However, we were here for a truffle and mushroom tasting. The mushrooms on this salad were a touch pedestrian and there was no truffle. One relatively easy way to incorporate that truffle taste into this dish would be to infuse the eggs with truffle before they are cooked. If you add a chunk of truffle to an air tight container along with your eggs, the truffle aroma will work it’s way through the pores in the eggshell and the egg will taste of truffles. As you can imagine, these eggs makes the best scrambled eggs you’ll ever have!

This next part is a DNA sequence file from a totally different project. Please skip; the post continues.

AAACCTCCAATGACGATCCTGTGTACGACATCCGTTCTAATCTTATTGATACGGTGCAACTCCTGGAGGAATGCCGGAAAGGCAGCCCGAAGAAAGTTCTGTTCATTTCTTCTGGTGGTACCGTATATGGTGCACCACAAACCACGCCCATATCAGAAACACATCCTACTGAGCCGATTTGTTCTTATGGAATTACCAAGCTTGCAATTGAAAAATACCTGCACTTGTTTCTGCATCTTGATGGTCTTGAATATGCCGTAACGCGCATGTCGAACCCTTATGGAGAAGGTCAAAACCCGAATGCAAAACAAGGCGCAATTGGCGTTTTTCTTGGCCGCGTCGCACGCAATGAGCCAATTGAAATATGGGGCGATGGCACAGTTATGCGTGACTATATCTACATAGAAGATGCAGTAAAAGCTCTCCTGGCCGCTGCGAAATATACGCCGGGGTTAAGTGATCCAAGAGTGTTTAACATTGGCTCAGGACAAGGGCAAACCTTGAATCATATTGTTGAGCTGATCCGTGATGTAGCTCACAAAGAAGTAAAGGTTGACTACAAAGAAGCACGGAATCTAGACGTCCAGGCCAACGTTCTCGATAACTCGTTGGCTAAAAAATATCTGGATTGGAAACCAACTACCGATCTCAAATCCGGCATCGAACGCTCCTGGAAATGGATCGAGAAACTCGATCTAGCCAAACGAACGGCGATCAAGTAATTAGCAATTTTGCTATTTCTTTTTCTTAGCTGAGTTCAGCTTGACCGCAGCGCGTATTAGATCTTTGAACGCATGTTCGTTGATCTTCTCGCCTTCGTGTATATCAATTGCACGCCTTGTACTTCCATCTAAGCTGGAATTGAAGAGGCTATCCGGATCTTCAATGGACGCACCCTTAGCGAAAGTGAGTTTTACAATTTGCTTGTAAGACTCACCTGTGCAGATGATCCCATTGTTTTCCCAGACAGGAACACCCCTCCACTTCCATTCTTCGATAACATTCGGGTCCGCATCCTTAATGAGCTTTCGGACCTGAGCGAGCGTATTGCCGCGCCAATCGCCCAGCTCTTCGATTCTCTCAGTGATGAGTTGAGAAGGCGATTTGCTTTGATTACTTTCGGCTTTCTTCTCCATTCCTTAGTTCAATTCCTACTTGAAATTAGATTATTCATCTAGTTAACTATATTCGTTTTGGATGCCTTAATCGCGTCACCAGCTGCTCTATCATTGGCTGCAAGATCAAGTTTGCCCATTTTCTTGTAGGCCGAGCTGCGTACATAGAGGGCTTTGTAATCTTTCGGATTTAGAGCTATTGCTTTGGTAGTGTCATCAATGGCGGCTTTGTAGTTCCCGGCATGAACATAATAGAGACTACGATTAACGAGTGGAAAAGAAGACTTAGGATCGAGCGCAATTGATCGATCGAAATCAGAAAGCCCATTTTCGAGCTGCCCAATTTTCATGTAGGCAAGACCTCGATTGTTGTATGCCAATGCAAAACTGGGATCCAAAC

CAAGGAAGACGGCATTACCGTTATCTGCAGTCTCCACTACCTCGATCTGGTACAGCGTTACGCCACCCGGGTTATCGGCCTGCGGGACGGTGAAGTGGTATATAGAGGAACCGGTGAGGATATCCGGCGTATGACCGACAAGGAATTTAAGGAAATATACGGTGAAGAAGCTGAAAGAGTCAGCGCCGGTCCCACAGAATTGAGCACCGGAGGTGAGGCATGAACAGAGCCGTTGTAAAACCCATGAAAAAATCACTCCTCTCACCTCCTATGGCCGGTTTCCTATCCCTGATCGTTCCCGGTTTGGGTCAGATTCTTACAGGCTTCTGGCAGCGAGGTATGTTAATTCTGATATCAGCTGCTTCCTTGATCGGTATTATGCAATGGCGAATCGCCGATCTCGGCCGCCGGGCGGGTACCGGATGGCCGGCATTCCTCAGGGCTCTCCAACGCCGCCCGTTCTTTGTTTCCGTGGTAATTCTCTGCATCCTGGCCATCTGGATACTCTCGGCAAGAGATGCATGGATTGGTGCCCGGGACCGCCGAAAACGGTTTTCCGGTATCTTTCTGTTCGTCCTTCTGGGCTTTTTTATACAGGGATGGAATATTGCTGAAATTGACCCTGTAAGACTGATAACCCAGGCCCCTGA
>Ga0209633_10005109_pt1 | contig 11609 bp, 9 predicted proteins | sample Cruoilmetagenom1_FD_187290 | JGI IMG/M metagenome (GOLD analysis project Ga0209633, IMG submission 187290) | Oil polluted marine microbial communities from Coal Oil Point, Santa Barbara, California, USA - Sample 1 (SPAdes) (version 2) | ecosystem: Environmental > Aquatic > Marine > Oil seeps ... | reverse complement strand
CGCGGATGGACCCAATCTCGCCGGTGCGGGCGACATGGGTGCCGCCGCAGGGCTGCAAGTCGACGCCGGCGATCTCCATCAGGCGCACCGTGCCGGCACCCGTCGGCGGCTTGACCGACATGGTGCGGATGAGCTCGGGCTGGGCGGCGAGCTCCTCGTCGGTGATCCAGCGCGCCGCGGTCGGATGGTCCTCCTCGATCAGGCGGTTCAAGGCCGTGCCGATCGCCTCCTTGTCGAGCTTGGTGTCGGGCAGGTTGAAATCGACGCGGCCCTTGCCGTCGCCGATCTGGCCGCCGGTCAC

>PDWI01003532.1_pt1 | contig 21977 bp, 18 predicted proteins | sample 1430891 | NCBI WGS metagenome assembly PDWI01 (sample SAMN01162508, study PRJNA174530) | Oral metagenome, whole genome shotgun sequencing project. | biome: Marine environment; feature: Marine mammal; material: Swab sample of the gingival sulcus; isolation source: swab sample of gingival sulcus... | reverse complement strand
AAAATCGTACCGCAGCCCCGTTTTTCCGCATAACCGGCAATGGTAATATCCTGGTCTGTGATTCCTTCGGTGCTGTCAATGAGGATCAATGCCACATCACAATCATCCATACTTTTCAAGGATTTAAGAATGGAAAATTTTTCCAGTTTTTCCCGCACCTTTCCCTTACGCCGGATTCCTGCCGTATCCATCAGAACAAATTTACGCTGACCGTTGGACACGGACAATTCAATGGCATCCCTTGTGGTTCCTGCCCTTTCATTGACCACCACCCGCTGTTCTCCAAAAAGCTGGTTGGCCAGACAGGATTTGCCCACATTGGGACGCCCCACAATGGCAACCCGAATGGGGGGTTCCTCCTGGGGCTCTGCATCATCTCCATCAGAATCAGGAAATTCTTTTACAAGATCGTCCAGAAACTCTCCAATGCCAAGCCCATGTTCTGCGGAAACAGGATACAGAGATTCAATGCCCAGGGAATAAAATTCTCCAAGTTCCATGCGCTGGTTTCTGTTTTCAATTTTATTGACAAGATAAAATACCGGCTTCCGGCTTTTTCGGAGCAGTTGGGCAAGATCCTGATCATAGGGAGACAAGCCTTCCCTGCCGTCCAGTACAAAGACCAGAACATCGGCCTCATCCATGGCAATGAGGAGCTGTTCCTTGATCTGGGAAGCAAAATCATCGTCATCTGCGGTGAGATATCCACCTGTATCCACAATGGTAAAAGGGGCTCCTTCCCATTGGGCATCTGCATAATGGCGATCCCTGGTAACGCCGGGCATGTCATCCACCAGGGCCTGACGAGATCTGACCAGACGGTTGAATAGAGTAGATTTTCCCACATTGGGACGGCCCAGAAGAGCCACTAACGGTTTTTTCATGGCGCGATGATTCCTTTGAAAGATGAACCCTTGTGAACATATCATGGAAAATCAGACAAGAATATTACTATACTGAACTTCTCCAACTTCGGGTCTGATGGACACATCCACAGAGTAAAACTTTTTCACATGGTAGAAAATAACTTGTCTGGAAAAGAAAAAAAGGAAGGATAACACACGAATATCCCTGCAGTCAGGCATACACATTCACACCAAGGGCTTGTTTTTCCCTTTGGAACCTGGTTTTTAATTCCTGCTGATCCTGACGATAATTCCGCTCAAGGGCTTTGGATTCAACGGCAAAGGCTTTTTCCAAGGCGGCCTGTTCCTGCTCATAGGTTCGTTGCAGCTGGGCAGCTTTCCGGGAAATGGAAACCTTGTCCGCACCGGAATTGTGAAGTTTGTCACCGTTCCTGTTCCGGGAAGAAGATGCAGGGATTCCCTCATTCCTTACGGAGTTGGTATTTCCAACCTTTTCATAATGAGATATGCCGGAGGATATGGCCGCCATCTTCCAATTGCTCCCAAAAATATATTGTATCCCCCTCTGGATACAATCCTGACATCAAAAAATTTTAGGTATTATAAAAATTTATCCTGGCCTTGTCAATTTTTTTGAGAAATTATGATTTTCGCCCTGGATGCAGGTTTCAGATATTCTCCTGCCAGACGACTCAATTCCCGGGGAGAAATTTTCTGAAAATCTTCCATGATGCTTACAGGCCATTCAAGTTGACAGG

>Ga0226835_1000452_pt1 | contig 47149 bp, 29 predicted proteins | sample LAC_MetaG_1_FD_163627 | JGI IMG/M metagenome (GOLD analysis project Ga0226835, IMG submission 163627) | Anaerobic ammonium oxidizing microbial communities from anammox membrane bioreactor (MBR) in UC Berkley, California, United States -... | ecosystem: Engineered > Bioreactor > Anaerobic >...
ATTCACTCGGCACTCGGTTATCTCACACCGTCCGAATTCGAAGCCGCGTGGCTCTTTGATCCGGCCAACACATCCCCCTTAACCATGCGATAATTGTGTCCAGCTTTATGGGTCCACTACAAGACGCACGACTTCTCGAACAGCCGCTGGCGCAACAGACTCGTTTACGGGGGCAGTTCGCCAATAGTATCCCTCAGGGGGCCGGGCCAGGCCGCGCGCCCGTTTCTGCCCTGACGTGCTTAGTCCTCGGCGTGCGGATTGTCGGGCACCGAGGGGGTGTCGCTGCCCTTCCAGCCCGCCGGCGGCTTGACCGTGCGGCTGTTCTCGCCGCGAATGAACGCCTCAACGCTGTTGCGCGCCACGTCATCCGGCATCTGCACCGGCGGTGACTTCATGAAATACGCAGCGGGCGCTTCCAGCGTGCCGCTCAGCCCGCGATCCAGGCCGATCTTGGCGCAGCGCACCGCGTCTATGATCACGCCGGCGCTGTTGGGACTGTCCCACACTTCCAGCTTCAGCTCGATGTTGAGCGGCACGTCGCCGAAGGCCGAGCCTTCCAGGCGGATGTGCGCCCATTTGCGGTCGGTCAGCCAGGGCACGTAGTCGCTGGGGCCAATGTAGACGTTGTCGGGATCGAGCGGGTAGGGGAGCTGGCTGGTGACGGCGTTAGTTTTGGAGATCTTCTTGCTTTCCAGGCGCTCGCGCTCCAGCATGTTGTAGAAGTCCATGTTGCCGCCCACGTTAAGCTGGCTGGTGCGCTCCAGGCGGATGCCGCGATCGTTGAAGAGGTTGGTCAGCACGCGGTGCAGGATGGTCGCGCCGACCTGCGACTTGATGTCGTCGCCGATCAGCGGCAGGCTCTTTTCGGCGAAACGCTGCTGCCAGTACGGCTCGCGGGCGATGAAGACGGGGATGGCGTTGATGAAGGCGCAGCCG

After I had managed to make the first wine pairing last between these two dishes, I was rewarded with another glass. This time it was Elio Altare, Dolcetto d’Alba. A slightly less ‘in your face’ wine than the first but delicious as it was enjoyed with the truffle creme and mushroom duxelles in the next dish. That little quail was superbly cooked and respected, taking centre stage among all that fungi goodness. I absolutely loved the little gnudi nestled in the duxelles and made a mental note to make these at home. In short, this was a dish of comfort, the homey flavours of quail, chanterelles, gnudi, and truffle needed the light touch of acidity present in the aioli. I couldn’t help but note there were no shaved Black Burgundy truffles on this dish as compared to other (much better) photos I’ve seen…